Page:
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Script 110.11

Script

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What is a tape talk?

A tape talk is a radio storytelling format that is part live interview and part recorded voice and sound. The host interviews a reporter and, as part of his or her answers to the host’s questions, the reporter uses audio clips to help tell the story.

How can tape talks help me serve my listeners better?

  • Tape talks are conversations between the host of your program and a reporter. Listeners often find them easier to listen to than reports or documentaries. They are less formal and use conversational language, but they do follow all journalistic rules of accuracy, fairness, and balance. (See F.A.I.R. journalism standards for farmer programs.)
  • Because tape talks can be produced quickly, listeners can receive information sooner.
  • Because tape talks are conversations, the host can ask the reporter to repeat or clarify complicated information, making it easier for listeners to understand.
  • The tape talk format allows a reporter to be more descriptive. In a report, the reporter might describe a field as dry and dusty. In a tape talk, the reporter has the time to talk about the feel of the dust in her mouth, the grit in her eye, the sound of dead leaves when she walks. Describing how the field looks, sounds, and feels can give the listener a better sense of the scene. That helps listeners understand the story better.
  • Listeners get to know reporters better by hearing them tell their story in conversation with the host rather than through more formal reporting.
  • In tape talks, listeners hear longer clips of recorded audio that may not be finely edited. Hearing people struggle for words or hearing the reporter interact with the interviewee gives the listeners a stronger sense of reality—that what is happening is real. Listeners get to know the interviewee better and understand more about their emotional state—anger, frustration, happiness, or joy. Audio clips that might, for example, just be sounds from a field help to paint a picture for the listener.

How can tape talks help me produce better programs?

  • A tape talk allows reporters and producers the freedom to present complicated stories clearly, stories with multiple points of view, stories that unfold over a period of time, and stories that require a lot of background information.
  • A tape talk can be produced more quickly than a documentary or a report and provide a different sound, or texture*, than a plain interview.
  • Tape talks are flexible. They can be produced in a variety of ways and lengths. This helps give a program better pacing and a variety of production styles.
  • This flexibility allows more creativity in story structure, writing, and using recorded material. Tape talks can incorporate pre-recorded scenes, raw unedited audio clips, sounds, and even music.
  • Tape talks have a “live” sound even when they are recorded.
  • Tape talks allow reporters to develop their on-air personalities and create a following among listeners.

How do I get started? (Learn more about these and other points in the Details section below.)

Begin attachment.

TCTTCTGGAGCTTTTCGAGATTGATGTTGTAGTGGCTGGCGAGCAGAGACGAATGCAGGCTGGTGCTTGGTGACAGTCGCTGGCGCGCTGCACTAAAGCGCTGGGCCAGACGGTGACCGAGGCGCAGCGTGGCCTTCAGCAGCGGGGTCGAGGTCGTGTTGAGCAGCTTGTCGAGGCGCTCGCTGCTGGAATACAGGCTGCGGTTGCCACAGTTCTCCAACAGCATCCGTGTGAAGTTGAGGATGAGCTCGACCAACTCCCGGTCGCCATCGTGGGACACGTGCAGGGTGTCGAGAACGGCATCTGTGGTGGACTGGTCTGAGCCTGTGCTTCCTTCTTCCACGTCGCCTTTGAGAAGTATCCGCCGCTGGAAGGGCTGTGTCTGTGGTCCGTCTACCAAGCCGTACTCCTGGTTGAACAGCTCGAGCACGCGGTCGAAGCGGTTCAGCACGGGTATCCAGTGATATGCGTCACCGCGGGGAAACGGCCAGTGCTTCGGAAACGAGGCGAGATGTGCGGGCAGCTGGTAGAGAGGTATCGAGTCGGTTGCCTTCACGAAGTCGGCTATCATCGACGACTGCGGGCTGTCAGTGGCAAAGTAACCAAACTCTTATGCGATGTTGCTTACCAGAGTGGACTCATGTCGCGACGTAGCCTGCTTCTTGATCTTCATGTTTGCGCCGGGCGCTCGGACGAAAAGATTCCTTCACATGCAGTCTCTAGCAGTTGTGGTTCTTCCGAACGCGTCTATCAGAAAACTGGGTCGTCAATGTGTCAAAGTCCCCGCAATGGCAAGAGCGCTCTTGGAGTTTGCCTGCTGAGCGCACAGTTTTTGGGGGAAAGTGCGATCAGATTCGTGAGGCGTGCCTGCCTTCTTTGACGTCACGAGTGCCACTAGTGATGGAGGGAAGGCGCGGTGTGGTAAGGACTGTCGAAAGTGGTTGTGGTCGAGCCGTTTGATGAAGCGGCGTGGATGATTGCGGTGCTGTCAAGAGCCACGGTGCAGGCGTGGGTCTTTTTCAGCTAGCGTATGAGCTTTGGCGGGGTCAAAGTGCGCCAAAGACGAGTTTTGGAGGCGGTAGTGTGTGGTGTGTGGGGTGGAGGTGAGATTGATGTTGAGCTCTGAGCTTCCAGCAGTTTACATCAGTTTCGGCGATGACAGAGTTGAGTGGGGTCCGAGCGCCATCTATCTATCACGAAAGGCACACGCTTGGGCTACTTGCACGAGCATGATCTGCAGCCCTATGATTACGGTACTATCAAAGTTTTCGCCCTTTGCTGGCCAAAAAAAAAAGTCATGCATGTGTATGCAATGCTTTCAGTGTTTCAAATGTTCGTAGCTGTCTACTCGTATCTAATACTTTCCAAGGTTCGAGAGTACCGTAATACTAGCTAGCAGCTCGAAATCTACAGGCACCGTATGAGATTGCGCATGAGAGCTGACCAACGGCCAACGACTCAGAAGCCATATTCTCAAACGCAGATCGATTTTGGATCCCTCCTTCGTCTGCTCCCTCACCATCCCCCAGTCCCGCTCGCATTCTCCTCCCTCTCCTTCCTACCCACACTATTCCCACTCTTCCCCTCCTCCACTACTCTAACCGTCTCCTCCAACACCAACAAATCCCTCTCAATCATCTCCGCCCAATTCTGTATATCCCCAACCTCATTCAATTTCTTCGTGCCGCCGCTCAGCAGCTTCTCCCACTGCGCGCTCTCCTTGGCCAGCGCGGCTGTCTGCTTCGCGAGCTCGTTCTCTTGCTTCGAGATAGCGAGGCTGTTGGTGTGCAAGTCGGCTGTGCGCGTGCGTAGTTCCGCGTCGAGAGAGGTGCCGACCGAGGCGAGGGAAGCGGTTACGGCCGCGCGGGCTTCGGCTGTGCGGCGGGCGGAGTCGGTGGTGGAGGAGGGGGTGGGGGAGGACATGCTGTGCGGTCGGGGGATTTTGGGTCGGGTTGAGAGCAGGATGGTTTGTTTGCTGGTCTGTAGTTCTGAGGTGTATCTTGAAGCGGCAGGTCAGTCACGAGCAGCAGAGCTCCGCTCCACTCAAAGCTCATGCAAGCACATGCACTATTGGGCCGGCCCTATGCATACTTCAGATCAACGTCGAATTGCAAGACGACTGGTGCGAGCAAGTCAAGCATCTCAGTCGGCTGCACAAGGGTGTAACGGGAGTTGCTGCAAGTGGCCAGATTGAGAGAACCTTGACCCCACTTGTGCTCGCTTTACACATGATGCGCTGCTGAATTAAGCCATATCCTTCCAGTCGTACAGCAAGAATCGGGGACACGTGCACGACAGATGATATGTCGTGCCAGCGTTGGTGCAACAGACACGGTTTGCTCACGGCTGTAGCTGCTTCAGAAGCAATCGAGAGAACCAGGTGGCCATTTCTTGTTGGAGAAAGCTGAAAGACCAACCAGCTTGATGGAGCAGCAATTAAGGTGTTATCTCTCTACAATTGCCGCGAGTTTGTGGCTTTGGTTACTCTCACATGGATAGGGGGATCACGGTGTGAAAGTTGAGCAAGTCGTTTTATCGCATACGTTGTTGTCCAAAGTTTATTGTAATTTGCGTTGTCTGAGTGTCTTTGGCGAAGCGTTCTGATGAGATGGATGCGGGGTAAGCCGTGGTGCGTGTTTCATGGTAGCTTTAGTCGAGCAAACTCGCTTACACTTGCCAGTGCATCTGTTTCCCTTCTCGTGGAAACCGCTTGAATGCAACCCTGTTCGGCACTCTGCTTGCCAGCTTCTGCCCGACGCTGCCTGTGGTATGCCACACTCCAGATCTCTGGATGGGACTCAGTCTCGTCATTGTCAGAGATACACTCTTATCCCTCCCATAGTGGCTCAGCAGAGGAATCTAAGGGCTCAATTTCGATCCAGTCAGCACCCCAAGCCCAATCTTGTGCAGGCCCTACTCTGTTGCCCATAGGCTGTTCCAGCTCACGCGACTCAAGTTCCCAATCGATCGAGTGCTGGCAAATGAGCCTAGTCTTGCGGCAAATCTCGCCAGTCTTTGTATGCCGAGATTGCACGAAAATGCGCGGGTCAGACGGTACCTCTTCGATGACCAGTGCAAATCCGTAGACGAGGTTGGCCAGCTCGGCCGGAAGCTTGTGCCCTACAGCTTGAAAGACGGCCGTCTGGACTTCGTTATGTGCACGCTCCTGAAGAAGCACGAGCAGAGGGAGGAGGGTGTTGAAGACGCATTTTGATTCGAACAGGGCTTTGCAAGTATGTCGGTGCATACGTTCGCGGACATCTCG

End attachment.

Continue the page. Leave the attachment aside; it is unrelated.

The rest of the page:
1. Choose a story or issue that requires interview(s) and/or sound recording.
2. Do your research.
3. Record the interview(s) and sound.
4. Write your focus.
5. Select the best audio clips (voice and/or sound) that fit the focus.
6. Write the host’s questions as a guide to help you structure the story.
7. Answer the questions verbally, making notes of what you say.
8. Write out your answers fully, or in point form, and write out how you intend to introduce recorded audio clips.
9. Adjust the host’s questions for clarity and pacing.
10. Rehearse with the host if possible, and certainly by yourself if the host is unavailable. Rehearse out loud.

Details

1. Choose a story or issue that requires interview(s) and/or sound recording.

Not every story makes a good tape talk. Some stories are best with just an interview (for example, a personal story or a politician making an announcement), and some as a documentary. But there are many kinds of stories that work well in the tape talk format. Here are some examples of stories that are well suited to tape talks:

-complex issues that require substantial research and interviews—new government policies, for example, gender equality
-complex technical issues where an interview with a scientist is not enough
-issues that have conflicting perspectives (such as using traditional farming methods vs. contemporary ones)
-issues that are best explained through the story of an individual

These kinds of stories all need more than an interview to tell them properly. As the reporter/storyteller, you will have to give background and context, you may have to explain complicated developments, and you will have to become the expert.

2. Do your research.

In a tape talk you, the reporter, are the expert in the same way a crop specialist interviewed about new varieties of cassava or maize is an expert or a climate change scientist is an expert. Because you’ve done your research and conducted your interviews, you know all the facts and the details of the story you are going to present. But your skills as a journalist help you simplify and explain the topic in ways that the crop specialist or the climate scientist cannot. The more research you do, the more complete the story will be.

3. Record the interview(s) and sound.